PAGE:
Question

1. a) A tapering pipe of 2m length is placed in vertical position in such a

manner that its short end (10cm diameter) is at top and the big end

(20cm diameter) is at the bottom. If the discharge through the pipe is

30litres/sec, find the difference of pressures between the two ends.

top and bottom ends, and if gasoline of specific gravity 0.8 flows

through the pipe, then calculate the manometer reading.

will be the pressure difference?

the inlet and outlet sections. In a real fluid flowing in a pipe or over a

solid surface, the velocity will vary from the solid boundary, increasing

with increase in distance from the solid boundary. The kinetic energy per

unit weight of the fluid will increase in a similar manner.

elements of area ‘ A ’, and the velocity normal to each element is 'u', then

1

K.E per unit time passing through the element = A u 3

2

1 3

Total K.E passing per unit time = 2 u A

Total weight passing in a unit time = guA

Thus, taking into account the variation of velocity across the stream,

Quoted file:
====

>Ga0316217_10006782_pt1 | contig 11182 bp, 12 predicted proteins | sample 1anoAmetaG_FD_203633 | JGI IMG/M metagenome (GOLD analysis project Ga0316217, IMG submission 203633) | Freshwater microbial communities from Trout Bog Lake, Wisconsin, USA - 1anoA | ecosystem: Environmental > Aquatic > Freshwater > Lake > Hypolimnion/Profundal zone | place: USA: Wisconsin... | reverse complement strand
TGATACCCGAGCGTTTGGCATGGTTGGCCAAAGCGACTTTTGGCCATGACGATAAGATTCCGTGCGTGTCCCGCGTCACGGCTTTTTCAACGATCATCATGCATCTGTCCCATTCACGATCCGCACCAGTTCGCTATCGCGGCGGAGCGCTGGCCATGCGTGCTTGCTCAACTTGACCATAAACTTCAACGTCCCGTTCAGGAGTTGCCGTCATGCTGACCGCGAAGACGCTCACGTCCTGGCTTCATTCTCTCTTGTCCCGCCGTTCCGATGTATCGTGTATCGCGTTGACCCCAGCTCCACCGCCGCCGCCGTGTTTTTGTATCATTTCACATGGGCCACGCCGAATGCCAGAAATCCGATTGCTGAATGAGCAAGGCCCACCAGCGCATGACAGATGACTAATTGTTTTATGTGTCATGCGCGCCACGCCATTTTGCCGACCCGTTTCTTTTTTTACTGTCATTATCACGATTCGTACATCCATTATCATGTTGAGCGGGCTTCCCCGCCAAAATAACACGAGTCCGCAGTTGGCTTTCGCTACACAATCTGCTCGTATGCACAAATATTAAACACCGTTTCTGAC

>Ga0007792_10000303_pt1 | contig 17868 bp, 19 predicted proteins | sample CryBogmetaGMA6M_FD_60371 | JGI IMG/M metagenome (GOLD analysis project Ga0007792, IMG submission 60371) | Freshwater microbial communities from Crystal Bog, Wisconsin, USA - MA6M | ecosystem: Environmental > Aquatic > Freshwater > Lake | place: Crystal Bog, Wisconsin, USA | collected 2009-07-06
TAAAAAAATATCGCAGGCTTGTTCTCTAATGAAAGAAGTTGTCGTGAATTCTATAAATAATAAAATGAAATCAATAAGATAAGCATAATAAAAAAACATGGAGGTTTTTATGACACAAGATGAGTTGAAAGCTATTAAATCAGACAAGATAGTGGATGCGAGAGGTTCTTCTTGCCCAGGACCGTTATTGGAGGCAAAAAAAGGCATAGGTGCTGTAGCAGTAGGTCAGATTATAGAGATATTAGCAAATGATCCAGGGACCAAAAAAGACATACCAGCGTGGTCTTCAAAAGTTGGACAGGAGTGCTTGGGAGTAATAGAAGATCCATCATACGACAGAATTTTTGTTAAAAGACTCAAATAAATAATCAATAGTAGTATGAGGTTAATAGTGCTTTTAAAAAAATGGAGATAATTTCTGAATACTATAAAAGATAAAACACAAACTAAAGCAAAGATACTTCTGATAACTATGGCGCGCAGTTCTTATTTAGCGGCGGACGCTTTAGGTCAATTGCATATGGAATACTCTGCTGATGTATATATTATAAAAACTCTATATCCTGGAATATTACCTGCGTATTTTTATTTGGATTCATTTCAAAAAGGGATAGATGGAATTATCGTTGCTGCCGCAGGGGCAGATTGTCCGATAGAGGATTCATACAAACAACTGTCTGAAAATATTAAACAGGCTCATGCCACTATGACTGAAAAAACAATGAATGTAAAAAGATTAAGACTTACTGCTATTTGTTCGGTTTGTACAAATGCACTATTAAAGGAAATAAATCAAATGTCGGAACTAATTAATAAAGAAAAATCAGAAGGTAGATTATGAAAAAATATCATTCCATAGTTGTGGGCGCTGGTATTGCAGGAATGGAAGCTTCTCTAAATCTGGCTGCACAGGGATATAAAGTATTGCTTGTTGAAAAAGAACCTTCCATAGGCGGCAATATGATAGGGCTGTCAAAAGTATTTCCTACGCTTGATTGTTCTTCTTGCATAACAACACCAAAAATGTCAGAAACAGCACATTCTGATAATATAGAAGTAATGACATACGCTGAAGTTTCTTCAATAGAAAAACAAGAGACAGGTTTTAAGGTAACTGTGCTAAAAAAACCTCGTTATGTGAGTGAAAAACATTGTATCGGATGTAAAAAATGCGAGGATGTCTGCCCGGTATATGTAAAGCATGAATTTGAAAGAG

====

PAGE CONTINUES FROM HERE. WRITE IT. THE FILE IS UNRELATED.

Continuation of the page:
3

1 u A

True K.E per unit weight = ;

2 g uA

2

u Q

which is not the same as ; where u A ,

2g A

is the mean velocity

2

u

Therefore, True K.E per unit weight =

2g

where ‘ ’ is the ‘Kinetic energy correction factor’, whose value depends on the

shape of the cross-section and velocity distribution.

The changes of energy and its transformation from one form to another,

which occur in a fluid system, can be represented graphically. In a real

fluid system, the total energy per unit weight will not remain constant.

pump, it will gradually decrease in the direction of motion due to losses

resulting from friction and disturbance of flow at changes of pipe section,

or as a result of changes of direction.

Fig 5.2: Energy changes in a fluid system

The flow of water from the reservoir at ‘A’ to the reservoir at ‘D’ is

assisted by a pump, which develops a head ‘hp’ thus providing an

addition to the energy per unit weight of ‘hp’.

At the surface of the reservoir ‘A’, the flow has no velocity and is at

atmospheric pressure (zero gauge pressure), so that the total energy per

unit weight is represented by the ‘HA’ of the surface above datum.

As the fluid enters the pipe with velocity ‘u1’, there will be loss of energy

due to disturbance of the flow at the pipe entrance and a continuous loss

of energy due to friction as the fluid flows along the pipe, so that the total

energy line will slope downwards.

At ‘B’, there is a change of section with an accompanying loss of energy,

resulting in change of velocity to ‘u2’. The total energy line will continue

to slope downwards but with a greater slope since u 2 u1 and friction